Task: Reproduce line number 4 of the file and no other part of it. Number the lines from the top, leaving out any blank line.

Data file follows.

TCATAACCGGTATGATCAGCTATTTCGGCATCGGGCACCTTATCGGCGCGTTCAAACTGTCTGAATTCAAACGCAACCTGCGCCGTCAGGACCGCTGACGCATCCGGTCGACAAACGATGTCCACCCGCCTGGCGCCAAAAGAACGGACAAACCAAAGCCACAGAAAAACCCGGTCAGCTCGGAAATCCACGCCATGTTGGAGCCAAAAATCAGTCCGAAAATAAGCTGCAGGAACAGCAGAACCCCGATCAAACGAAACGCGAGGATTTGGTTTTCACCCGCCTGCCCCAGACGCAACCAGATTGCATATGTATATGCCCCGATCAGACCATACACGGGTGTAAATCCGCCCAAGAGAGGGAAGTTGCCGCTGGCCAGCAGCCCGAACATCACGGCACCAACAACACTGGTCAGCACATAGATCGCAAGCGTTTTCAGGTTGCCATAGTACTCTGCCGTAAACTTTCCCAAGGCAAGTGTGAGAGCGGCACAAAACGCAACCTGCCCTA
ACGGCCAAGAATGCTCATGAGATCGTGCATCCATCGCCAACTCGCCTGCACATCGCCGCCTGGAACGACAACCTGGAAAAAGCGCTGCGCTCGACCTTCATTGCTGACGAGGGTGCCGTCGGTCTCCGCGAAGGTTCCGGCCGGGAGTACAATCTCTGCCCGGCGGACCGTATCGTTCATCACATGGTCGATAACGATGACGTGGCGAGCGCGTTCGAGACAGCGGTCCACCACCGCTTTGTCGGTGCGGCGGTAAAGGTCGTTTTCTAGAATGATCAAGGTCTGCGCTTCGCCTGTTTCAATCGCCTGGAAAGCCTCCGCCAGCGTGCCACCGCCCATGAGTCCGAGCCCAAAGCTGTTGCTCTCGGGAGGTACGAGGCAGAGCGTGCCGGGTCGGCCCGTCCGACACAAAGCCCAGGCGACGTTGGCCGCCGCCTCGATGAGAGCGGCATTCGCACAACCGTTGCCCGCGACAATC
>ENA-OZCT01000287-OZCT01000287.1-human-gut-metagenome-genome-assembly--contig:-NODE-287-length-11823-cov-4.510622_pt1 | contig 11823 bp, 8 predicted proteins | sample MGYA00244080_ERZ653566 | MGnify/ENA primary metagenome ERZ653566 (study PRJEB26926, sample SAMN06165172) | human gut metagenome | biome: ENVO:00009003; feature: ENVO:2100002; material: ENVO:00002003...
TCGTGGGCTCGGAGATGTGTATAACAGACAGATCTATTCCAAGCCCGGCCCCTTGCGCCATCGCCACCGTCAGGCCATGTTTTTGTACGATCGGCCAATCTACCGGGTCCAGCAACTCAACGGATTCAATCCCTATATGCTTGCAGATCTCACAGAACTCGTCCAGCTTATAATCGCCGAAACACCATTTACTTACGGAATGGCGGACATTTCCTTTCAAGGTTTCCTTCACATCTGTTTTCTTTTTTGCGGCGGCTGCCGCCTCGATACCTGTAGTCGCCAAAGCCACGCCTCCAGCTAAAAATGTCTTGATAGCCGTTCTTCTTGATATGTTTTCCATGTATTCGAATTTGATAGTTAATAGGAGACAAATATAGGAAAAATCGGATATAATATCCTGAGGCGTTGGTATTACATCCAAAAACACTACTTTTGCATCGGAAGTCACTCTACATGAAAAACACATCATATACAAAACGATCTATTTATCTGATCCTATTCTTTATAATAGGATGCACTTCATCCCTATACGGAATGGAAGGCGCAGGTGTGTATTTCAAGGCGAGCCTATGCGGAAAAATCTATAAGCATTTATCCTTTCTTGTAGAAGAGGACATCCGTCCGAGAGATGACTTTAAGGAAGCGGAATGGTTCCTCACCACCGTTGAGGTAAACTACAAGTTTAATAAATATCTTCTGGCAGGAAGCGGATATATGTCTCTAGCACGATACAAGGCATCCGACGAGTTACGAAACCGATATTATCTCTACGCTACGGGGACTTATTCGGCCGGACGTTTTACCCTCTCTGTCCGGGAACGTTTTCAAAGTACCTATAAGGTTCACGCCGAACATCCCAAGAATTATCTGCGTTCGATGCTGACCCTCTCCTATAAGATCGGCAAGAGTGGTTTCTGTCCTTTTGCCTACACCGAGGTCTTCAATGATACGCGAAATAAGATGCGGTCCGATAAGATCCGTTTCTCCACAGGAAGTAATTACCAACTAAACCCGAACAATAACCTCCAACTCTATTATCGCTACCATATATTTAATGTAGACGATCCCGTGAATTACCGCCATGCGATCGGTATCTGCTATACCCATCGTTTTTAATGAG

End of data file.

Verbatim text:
TCGTGGGCTCGGAGATGTGTATAACAGACAGATCTATTCCAAGCCCGGCCCCTTGCGCCATCGCCACCGTCAGGCCATGTTTTTGTACGATCGGCCAATCTACCGGGTCCAGCAACTCAACGGATTCAATCCCTATATGCTTGCAGATCTCACAGAACTCGTCCAGCTTATAATCGCCGAAACACCATTTACTTACGGAATGGCGGACATTTCCTTTCAAGGTTTCCTTCACATCTGTTTTCTTTTTTGCGGCGGCTGCCGCCTCGATACCTGTAGTCGCCAAAGCCACGCCTCCAGCTAAAAATGTCTTGATAGCCGTTCTTCTTGATATGTTTTCCATGTATTCGAATTTGATAGTTAATAGGAGACAAATATAGGAAAAATCGGATATAATATCCTGAGGCGTTGGTATTACATCCAAAAACACTACTTTTGCATCGGAAGTCACTCTACATGAAAAACACATCATATACAAAACGATCTATTTATCTGATCCTATTCTTTATAATAGGATGCACTTCATCCCTATACGGAATGGAAGGCGCAGGTGTGTATTTCAAGGCGAGCCTATGCGGAAAAATCTATAAGCATTTATCCTTTCTTGTAGAAGAGGACATCCGTCCGAGAGATGACTTTAAGGAAGCGGAATGGTTCCTCACCACCGTTGAGGTAAACTACAAGTTTAATAAATATCTTCTGGCAGGAAGCGGATATATGTCTCTAGCACGATACAAGGCATCCGACGAGTTACGAAACCGATATTATCTCTACGCTACGGGGACTTATTCGGCCGGACGTTTTACCCTCTCTGTCCGGGAACGTTTTCAAAGTACCTATAAGGTTCACGCCGAACATCCCAAGAATTATCTGCGTTCGATGCTGACCCTCTCCTATAAGATCGGCAAGAGTGGTTTCTGTCCTTTTGCCTACACCGAGGTCTTCAATGATACGCGAAATAAGATGCGGTCCGATAAGATCCGTTTCTCCACAGGAAGTAATTACCAACTAAACCCGAACAATAACCTCCAACTCTATTATCGCTACCATATATTTAATGTAGACGATCCCGTGAATTACCGCCATGCGATCGGTATCTGCTATACCCATCGTTTTTAATGAG